A Tour Of My Kitchen Garden & A Bradgate Park Dog Walk

Last weekend we took part in a ‘Bradgate Park dog walk’ with Judy our rescue dog.  This is what their website says about the walk:

“A chance for you and your dog to get out for a walk at Bradgate Park in the company of one of our Rangers who will talk about the history and wildlife of the Park while dog behaviourist Steven Havers gives tips on how to ensure that a walk in the park is a positive experience for you, your dog and any other people and animals you may meet.”

I have got to be honest and say the only reason we went was because Steven Havers is our dog trainer and I feel confident when he is around.  The last time we attempted to walk Judy on our own in Bradgate Park a few months ago, we ended up hiding up a hill behind trees as Judy reacted so much to each and every dog, regardless of how far away they were!…….but not this time.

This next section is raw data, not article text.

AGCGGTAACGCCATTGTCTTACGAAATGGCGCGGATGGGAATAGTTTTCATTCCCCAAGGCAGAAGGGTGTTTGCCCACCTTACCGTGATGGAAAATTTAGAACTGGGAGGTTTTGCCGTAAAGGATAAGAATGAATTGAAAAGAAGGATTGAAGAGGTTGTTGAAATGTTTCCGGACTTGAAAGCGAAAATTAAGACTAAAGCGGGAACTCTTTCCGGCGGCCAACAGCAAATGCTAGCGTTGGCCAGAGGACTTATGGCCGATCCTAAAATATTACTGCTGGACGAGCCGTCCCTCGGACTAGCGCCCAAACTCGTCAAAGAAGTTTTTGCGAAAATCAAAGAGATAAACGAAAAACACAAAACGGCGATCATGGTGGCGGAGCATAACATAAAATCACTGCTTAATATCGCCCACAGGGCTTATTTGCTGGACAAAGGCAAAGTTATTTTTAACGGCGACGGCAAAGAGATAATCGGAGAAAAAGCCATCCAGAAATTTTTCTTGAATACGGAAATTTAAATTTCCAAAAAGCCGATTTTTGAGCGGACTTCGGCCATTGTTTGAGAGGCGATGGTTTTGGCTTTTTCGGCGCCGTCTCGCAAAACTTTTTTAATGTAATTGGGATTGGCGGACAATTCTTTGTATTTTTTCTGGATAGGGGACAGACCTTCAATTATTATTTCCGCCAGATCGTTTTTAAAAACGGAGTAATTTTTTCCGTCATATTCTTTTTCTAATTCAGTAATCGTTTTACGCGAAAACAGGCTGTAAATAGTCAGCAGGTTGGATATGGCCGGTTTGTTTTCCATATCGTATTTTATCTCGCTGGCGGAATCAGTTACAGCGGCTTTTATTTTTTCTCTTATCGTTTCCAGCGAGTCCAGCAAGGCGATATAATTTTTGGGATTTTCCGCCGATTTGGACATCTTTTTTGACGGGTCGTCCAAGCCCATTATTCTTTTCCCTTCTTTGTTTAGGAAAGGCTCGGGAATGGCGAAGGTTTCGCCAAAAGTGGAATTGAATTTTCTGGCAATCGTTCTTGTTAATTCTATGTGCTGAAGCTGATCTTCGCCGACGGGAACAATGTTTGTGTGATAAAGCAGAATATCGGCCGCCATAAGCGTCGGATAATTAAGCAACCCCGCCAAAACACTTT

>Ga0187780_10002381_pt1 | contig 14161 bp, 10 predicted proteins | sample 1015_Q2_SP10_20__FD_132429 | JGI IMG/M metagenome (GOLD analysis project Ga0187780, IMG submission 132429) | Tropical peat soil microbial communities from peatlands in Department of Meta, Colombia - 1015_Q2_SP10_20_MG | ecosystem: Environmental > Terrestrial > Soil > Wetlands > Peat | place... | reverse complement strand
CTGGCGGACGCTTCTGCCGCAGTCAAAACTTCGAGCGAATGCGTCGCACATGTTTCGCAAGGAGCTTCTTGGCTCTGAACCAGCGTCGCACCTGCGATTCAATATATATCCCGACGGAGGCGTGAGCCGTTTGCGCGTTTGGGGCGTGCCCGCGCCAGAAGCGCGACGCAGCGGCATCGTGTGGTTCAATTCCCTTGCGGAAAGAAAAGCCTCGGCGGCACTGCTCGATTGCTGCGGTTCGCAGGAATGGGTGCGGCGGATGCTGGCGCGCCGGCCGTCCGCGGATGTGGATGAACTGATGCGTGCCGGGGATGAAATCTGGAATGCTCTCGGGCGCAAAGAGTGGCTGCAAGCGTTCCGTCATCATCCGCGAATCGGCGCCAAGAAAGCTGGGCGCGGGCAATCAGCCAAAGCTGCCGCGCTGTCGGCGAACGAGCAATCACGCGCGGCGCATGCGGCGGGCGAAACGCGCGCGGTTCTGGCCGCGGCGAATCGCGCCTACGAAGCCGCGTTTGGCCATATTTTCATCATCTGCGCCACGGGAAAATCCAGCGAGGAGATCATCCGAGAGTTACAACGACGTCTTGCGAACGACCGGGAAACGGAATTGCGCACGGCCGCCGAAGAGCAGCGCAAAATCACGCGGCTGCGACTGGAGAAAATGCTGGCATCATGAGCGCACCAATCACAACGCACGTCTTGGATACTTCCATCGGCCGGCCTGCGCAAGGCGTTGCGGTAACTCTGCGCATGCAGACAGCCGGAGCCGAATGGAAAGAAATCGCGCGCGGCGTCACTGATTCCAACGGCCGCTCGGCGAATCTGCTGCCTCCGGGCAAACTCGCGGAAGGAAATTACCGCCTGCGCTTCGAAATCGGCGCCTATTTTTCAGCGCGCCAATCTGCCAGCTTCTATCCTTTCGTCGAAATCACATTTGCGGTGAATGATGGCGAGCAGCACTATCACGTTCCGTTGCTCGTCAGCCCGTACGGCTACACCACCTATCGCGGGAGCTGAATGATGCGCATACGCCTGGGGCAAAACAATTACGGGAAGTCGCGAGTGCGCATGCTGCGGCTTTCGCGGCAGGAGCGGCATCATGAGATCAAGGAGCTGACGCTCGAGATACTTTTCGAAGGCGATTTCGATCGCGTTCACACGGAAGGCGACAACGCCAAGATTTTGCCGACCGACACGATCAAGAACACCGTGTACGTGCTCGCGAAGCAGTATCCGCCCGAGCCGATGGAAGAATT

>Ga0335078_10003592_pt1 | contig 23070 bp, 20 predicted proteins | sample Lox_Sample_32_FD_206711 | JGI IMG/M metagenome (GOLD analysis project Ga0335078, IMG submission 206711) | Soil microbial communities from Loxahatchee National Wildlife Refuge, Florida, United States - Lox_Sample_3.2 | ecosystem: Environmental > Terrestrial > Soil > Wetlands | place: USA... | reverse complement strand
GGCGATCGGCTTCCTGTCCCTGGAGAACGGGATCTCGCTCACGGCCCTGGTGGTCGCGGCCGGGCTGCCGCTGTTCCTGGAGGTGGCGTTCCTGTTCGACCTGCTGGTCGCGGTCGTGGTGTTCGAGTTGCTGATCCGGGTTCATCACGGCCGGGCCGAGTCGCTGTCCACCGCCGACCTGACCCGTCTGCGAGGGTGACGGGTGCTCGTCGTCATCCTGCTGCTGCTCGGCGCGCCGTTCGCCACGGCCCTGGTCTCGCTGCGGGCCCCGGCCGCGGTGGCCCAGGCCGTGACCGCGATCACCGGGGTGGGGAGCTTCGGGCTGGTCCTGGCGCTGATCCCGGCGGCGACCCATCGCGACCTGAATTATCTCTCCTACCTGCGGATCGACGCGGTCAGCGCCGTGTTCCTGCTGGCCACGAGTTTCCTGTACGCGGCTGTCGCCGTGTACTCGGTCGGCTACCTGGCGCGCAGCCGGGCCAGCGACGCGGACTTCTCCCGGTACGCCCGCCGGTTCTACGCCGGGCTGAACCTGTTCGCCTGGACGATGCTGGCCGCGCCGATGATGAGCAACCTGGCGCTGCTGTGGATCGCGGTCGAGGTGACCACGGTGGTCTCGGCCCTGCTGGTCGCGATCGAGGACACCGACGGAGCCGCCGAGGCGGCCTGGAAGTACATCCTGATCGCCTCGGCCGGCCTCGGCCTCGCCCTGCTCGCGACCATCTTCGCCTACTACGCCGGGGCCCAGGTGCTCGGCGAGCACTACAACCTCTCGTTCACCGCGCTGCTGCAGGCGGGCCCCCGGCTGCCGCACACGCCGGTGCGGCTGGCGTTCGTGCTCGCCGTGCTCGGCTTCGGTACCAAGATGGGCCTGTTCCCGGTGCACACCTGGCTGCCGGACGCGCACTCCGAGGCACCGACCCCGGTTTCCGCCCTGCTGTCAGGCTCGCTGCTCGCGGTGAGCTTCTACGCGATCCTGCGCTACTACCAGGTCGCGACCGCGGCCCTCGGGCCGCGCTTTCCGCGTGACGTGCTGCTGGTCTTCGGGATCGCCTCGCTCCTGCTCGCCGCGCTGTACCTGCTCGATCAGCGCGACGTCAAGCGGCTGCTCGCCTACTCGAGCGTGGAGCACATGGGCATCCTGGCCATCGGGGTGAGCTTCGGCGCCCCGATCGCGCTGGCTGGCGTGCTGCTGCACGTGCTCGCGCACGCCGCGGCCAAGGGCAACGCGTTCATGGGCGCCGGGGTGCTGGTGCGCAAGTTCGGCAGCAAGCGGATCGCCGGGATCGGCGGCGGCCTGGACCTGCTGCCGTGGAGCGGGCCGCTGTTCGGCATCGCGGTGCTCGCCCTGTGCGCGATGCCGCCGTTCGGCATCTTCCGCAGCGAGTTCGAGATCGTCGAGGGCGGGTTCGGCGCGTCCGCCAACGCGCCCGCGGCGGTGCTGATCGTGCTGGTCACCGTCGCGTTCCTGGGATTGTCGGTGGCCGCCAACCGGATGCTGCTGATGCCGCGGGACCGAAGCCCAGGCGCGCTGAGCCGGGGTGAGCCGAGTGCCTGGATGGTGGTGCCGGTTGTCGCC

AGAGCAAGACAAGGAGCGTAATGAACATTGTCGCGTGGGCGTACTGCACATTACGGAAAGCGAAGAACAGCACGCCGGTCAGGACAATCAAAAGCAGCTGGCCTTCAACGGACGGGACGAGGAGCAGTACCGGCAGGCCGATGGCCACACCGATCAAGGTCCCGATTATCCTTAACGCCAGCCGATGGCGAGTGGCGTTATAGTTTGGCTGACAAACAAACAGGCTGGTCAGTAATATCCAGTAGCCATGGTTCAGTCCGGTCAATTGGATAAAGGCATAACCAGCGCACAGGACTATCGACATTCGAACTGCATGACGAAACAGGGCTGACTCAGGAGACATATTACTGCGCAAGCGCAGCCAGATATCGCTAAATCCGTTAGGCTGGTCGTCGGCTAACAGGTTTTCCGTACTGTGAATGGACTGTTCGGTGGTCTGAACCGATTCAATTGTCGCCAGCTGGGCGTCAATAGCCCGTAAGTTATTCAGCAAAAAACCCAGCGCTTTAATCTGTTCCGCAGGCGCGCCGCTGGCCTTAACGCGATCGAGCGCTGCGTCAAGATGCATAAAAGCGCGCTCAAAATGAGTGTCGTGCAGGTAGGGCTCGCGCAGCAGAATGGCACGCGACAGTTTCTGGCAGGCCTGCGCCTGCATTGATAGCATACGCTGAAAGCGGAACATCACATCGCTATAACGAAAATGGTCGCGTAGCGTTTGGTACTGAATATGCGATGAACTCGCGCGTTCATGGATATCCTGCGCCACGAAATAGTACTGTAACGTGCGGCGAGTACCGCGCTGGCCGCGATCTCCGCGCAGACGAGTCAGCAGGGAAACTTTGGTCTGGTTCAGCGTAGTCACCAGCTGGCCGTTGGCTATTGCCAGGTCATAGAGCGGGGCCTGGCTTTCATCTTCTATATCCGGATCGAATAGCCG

IMG_0660 IMG_0656

At the start of the walk she barked a bit as there were lots of dogs, but after a few minutes she behaved really well and took time out to relax and have a lie down….I was so proud of her!

.

Bradgate park is beautiful and the views from ‘Old John’ are spectacular as it stands on Bradgate’s tallest hill and Leicestershire’s second highest point – some 690 feet above sea level:

SAM_1192

.

Old John:

This Folly or Prospect Tower was built in 1784 by the 5th Earl of Stamford. The circular stone tower replaced a former wooden windmill (which had been made unsafe in an earlier storm).

On the 31st October 1786 a huge open-air fire was built on the Hill by the 5th Earl of Stamford to mark the coming of age of his son, George Harry.  Legend has it that a bonfire timber burnt through, falling amongst the guests and accidentally killing an old retainer of the Bradgate Estate called John.